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Hello again Confectionery Stallers. I wrote last week about how the Cardiff Test made me feel like a teenager again, with its Australian dominance and voracious run-scoring painfully echoing 1989 and 1993. At Lord’s my regression continued – I felt like the 10-year-old that I was in 1985, watching England casually demolish substandard Australian bowling, then blast through a tentative top order. Is Freddie Flintoff really the new Richard Ellison?
To complete that distinctly mid-80s Ashes feeling, five Australians were good enough to get themselves out pulling or hooking in the first innings – as if an entire team of cloned Andrew Hilditches had taken the field.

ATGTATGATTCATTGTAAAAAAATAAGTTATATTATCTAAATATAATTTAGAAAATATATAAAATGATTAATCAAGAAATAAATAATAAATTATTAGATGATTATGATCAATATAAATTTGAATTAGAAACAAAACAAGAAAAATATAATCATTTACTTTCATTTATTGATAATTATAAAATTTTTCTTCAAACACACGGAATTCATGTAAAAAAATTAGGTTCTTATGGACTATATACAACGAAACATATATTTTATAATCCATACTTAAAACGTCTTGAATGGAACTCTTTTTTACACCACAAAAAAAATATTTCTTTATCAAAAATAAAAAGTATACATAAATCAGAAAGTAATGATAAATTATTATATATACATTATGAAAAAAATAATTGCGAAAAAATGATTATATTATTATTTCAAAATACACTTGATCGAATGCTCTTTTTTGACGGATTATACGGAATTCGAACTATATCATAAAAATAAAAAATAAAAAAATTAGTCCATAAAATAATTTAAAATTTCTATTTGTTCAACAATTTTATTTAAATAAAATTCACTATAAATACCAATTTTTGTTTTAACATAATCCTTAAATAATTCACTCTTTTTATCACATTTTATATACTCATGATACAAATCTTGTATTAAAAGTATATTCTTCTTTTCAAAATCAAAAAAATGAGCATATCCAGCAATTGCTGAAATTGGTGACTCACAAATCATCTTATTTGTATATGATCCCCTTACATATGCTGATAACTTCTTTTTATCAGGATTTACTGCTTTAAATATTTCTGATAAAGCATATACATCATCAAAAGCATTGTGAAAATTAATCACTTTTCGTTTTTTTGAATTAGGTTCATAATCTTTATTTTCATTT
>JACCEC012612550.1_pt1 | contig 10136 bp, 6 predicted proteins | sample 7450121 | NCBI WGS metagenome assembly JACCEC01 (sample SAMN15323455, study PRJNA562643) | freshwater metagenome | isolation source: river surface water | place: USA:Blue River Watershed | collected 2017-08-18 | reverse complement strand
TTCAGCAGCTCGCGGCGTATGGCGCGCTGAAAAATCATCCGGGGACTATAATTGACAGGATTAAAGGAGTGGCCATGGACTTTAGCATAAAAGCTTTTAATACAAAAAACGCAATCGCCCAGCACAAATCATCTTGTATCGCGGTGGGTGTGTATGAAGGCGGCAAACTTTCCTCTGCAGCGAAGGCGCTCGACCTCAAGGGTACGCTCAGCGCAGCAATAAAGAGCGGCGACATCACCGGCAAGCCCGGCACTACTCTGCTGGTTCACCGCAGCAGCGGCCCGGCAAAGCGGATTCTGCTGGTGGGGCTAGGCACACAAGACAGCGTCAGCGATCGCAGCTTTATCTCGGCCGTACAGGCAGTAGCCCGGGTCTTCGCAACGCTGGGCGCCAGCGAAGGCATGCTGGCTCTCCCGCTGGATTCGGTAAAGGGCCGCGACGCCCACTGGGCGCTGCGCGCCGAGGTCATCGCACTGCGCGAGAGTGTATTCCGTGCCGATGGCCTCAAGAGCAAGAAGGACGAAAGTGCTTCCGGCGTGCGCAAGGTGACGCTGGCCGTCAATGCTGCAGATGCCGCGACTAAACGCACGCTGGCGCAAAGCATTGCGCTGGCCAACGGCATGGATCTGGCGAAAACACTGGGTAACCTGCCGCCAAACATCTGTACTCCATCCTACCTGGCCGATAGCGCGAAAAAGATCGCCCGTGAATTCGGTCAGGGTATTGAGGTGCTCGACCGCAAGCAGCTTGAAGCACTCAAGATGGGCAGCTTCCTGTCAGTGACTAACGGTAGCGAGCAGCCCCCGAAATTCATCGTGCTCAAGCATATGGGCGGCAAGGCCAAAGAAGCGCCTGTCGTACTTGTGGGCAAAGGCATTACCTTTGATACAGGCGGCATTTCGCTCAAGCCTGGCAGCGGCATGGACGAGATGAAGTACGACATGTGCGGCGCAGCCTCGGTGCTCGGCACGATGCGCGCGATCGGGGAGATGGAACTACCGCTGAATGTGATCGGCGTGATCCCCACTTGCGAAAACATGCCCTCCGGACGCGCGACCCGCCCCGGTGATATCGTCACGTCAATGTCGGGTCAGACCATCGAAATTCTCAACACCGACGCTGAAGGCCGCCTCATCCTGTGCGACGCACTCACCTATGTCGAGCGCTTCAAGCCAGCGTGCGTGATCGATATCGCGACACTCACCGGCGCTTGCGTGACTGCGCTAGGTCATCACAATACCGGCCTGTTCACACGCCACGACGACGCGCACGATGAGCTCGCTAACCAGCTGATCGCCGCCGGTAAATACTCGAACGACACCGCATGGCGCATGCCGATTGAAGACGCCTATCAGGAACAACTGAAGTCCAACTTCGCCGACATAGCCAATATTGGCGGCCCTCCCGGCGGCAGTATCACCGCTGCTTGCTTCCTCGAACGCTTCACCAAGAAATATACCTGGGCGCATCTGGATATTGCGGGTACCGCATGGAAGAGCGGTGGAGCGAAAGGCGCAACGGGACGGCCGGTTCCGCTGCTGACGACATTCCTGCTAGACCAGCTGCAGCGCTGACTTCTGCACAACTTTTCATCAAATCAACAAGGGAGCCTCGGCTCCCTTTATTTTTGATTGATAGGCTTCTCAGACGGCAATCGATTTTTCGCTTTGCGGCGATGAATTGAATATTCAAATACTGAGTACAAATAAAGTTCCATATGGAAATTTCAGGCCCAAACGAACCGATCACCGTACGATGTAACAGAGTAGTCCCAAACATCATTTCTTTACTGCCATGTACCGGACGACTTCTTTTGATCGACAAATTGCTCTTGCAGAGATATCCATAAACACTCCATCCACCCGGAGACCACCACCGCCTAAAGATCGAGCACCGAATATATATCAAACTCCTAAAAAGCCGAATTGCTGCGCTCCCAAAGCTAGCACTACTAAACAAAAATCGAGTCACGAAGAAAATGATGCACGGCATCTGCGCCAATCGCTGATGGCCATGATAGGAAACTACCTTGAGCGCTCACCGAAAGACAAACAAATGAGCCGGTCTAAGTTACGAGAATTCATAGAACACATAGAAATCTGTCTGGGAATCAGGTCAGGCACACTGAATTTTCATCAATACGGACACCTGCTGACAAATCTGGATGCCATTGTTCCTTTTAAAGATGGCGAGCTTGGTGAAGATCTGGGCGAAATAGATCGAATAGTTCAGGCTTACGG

At the age of 34, having never seen England even come close to defeating Australia at Lord’s (the last time England even took a first-innings lead over the Aussies at Lord’s was 1975), I had long since assumed this would simply be something that I would never see in my lifetime, alongside such distant but hopeless scenarios as England fielding a four-prong wrist-spin attack, the monarch leading Britain into battle again, Neil Armstrong landing on the moon for a second time, a dog being elected prime minister of a G8 nation, the Vatican becoming a Test-playing nation (although St Peter’s Square remains one of the flattest batting tracks in the Catholic world), the development of the self-cooking chicken, the extinction of the wasp, and lasting peace in the Middle East.